Stocks of large US-listed companies with international operations frequently rise and fall along with the overall US stock market and provide less diversification than international stocks would.
Fact 5: International investing doesn't require currency hedging
Currency hedging is the practice of holding both a stock denominated in a foreign currency and an equal but opposite short position in the currency itself. Some investors do this to try to prevent changes in currency valuations from hurting their investment returns. It may sound smart, but the time and cost spent on hedging currency doesn't always pay off. Since 1973, currency hedging has hurt stock returns roughly half of the time. That's because timing currency movements is extremely difficult, even for professional investors.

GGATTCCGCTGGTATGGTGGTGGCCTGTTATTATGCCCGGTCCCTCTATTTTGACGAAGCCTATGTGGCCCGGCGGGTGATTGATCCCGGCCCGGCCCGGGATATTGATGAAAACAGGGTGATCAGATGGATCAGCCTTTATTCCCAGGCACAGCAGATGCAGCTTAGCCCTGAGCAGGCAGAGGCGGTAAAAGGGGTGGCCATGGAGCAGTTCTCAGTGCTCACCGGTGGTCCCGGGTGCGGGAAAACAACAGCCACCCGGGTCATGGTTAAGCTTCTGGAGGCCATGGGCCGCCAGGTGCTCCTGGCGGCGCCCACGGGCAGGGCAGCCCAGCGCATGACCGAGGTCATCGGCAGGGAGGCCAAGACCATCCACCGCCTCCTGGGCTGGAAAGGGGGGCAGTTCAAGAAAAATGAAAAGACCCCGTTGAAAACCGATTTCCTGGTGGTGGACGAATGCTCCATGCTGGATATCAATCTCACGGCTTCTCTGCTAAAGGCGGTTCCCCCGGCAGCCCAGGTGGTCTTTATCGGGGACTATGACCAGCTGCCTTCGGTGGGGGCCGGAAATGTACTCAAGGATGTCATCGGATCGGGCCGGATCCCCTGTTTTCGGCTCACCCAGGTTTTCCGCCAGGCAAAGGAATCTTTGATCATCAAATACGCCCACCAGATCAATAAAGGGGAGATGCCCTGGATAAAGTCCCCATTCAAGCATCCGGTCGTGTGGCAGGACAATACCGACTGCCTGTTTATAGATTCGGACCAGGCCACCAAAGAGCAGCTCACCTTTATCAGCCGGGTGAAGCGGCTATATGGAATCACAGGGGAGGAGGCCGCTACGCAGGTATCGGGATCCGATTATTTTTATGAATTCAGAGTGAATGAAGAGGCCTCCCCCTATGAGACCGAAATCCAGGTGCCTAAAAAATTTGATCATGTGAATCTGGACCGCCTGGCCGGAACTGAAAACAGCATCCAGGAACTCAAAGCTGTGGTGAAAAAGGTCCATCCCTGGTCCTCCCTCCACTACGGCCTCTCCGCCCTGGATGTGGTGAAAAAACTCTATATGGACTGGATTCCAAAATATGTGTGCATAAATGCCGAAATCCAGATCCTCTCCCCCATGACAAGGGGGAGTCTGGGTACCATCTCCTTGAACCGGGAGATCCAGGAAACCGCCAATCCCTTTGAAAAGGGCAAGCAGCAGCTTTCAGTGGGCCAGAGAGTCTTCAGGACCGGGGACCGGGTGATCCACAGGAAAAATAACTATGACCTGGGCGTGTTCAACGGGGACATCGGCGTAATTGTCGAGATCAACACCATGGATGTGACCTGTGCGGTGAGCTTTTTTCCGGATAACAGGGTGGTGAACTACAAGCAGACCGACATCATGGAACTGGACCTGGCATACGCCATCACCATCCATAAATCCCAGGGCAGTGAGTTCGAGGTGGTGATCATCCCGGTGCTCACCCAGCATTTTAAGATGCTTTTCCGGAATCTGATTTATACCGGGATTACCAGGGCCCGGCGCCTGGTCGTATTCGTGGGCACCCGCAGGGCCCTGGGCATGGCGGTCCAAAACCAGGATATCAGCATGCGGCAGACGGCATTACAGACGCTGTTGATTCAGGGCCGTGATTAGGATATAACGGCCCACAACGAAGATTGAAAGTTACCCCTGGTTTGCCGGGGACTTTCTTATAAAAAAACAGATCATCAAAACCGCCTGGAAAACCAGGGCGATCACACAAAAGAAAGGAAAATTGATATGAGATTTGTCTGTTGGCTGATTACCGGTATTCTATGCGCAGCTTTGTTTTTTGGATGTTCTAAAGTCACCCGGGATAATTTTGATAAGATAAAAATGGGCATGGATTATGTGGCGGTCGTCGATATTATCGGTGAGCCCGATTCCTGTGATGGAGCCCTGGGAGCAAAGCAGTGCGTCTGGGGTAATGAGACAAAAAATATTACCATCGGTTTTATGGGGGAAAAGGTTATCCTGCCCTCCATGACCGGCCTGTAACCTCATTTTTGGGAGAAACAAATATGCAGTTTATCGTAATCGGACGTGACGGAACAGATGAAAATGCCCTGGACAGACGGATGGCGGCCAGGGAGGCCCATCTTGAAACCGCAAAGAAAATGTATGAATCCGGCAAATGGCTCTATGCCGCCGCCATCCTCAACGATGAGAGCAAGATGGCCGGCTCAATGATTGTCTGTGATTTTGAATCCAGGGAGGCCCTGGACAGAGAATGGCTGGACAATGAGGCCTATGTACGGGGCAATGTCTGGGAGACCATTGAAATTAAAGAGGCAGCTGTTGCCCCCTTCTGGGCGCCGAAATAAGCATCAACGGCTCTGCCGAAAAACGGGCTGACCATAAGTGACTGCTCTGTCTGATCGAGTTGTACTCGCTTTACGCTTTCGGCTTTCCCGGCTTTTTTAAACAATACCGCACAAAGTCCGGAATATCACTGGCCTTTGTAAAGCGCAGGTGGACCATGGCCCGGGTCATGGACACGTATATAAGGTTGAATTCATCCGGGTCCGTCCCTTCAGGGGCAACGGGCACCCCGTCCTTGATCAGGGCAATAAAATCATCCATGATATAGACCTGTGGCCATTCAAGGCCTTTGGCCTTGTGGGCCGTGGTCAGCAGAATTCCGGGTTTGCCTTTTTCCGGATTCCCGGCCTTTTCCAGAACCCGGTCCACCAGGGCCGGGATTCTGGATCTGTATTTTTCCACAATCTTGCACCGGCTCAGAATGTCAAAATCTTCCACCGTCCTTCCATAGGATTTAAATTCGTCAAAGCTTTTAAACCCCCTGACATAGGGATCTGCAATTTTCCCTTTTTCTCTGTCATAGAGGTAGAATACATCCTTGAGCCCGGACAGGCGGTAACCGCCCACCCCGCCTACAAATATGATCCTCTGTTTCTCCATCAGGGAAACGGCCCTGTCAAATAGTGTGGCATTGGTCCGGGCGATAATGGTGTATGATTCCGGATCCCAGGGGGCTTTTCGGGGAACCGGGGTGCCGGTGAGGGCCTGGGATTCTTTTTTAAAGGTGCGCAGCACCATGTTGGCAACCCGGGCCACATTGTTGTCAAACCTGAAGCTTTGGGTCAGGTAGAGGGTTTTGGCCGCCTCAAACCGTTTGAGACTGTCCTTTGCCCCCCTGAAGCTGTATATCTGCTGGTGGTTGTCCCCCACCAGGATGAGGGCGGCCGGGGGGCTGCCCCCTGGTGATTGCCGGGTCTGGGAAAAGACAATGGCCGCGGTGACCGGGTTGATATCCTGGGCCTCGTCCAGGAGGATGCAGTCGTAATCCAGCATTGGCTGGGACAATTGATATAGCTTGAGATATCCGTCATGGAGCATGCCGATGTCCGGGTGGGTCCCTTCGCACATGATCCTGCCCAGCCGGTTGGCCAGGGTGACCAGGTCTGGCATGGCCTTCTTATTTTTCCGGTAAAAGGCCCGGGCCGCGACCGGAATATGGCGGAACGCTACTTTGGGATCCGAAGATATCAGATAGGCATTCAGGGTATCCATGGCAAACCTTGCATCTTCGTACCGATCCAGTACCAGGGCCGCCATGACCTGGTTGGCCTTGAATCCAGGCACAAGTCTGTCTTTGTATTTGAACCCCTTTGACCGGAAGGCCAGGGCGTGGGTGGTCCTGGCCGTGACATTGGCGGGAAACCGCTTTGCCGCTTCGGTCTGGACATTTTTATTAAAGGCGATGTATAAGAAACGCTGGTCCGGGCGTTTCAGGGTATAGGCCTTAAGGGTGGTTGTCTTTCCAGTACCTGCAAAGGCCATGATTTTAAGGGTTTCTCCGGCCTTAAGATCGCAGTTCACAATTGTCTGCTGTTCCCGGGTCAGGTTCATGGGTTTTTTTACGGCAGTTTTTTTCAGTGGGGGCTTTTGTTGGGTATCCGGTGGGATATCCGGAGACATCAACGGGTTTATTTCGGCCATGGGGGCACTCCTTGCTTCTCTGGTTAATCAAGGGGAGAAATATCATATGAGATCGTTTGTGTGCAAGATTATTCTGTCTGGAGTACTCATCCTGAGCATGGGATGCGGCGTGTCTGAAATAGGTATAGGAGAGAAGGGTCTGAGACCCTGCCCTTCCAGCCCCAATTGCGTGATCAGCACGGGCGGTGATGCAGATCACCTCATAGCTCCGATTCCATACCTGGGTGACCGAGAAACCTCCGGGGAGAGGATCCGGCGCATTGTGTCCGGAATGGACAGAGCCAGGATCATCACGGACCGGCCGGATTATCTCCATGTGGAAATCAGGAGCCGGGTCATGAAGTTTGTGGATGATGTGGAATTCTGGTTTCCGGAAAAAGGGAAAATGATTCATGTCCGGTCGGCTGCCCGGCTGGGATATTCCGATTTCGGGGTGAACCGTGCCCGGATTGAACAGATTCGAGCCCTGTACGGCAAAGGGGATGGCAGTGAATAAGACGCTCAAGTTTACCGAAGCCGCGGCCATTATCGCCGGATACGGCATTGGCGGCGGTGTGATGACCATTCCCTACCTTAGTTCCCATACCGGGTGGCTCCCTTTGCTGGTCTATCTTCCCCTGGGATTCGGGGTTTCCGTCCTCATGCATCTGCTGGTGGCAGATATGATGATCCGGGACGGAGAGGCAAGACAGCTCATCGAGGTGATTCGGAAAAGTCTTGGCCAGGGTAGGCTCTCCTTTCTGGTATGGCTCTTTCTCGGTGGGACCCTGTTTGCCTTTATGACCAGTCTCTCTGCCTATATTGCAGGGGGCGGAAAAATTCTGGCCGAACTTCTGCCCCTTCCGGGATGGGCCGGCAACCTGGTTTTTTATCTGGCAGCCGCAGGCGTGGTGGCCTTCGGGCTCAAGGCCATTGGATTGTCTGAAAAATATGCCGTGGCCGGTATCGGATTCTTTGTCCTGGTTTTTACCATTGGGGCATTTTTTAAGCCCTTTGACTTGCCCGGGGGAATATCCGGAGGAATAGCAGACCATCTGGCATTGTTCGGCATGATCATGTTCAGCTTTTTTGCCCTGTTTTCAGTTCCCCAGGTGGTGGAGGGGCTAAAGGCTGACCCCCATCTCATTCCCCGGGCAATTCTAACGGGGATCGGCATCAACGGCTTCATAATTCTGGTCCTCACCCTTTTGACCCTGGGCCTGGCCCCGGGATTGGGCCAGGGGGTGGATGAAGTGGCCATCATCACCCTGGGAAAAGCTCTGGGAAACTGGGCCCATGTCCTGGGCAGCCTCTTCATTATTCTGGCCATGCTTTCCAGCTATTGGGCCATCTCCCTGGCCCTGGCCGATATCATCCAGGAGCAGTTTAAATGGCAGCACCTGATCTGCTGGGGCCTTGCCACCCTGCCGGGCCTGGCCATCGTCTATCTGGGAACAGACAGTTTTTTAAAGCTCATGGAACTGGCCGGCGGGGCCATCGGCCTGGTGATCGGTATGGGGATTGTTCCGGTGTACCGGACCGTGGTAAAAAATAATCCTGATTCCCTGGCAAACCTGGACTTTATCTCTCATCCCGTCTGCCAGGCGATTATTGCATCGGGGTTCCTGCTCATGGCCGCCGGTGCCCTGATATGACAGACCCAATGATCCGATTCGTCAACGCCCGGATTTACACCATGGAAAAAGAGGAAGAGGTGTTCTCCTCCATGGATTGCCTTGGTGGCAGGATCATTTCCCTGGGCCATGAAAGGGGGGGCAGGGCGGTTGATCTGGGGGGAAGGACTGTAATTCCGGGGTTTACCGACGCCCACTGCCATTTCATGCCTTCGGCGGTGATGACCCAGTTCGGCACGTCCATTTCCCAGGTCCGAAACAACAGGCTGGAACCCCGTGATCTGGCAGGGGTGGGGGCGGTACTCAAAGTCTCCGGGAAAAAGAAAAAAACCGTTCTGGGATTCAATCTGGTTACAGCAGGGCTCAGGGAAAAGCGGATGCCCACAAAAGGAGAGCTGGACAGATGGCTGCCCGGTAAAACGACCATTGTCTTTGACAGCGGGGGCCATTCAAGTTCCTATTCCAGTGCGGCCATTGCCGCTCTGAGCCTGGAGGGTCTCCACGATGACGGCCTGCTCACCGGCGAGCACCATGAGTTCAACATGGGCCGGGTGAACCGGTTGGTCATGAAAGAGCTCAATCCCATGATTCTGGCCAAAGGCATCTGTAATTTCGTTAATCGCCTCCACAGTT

Historically, the world’s stock markets have not risen and fallen in lockstep. Instead, some have gained while others have fallen or moved sideways. In fact, since 2005, stock markets from 12 different countries have taken turns claiming the title of “best performing market.” This divergence of performance means that maintaining exposure to international stocks may nearly always provide diversification for an investor’s portfolio.
Diversification: Diversifying your portfolio is nearly always beneficial and international stocks may offer opportunities to diversify at reasonable prices. The strong ongoing recovery in US stocks since a massive selloff in March 2020 reflects the abundant liquidity injected into the financial system by the Federal Reserve. While many other governments are also using stimulus policies to aid their post-COVID recoveries, the effects on markets outside the US have been less pronounced. Many international stocks represent relative bargains, which suggests they may offer opportunities for attractive returns as well as providing diversification for US investors' portfolios. But keep in mind that diversification and asset allocation do not ensure a profit or guarantee against loss.